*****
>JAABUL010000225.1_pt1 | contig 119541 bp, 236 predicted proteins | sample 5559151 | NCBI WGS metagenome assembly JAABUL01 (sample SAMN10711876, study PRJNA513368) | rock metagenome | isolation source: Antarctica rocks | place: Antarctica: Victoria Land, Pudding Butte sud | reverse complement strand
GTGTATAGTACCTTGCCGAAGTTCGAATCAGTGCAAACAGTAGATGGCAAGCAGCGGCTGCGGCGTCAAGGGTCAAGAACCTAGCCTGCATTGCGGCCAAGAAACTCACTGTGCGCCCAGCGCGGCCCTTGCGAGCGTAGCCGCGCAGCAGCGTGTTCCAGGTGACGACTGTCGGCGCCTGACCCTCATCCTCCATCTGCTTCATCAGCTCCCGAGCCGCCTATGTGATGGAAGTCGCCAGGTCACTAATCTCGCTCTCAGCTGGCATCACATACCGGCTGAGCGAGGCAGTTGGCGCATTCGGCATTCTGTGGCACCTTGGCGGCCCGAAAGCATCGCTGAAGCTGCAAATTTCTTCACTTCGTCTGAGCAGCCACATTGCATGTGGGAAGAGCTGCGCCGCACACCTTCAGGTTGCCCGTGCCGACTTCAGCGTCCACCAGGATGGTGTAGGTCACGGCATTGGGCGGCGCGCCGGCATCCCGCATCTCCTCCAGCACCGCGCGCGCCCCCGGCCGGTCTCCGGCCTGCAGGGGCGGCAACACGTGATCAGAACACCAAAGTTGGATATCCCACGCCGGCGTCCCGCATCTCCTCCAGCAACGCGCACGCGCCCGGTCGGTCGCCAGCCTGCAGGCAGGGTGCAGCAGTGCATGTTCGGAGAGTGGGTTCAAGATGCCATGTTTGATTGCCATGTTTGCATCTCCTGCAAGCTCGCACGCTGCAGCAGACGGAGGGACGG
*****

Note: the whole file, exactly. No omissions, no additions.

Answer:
>JAABUL010000225.1_pt1 | contig 119541 bp, 236 predicted proteins | sample 5559151 | NCBI WGS metagenome assembly JAABUL01 (sample SAMN10711876, study PRJNA513368) | rock metagenome | isolation source: Antarctica rocks | place: Antarctica: Victoria Land, Pudding Butte sud | reverse complement strand
GTGTATAGTACCTTGCCGAAGTTCGAATCAGTGCAAACAGTAGATGGCAAGCAGCGGCTGCGGCGTCAAGGGTCAAGAACCTAGCCTGCATTGCGGCCAAGAAACTCACTGTGCGCCCAGCGCGGCCCTTGCGAGCGTAGCCGCGCAGCAGCGTGTTCCAGGTGACGACTGTCGGCGCCTGACCCTCATCCTCCATCTGCTTCATCAGCTCCCGAGCCGCCTATGTGATGGAAGTCGCCAGGTCACTAATCTCGCTCTCAGCTGGCATCACATACCGGCTGAGCGAGGCAGTTGGCGCATTCGGCATTCTGTGGCACCTTGGCGGCCCGAAAGCATCGCTGAAGCTGCAAATTTCTTCACTTCGTCTGAGCAGCCACATTGCATGTGGGAAGAGCTGCGCCGCACACCTTCAGGTTGCCCGTGCCGACTTCAGCGTCCACCAGGATGGTGTAGGTCACGGCATTGGGCGGCGCGCCGGCATCCCGCATCTCCTCCAGCACCGCGCGCGCCCCCGGCCGGTCTCCGGCCTGCAGGGGCGGCAACACGTGATCAGAACACCAAAGTTGGATATCCCACGCCGGCGTCCCGCATCTCCTCCAGCAACGCGCACGCGCCCGGTCGGTCGCCAGCCTGCAGGCAGGGTGCAGCAGTGCATGTTCGGAGAGTGGGTTCAAGATGCCATGTTTGATTGCCATGTTTGCATCTCCTGCAAGCTCGCACGCTGCAGCAGACGGAGGGACGG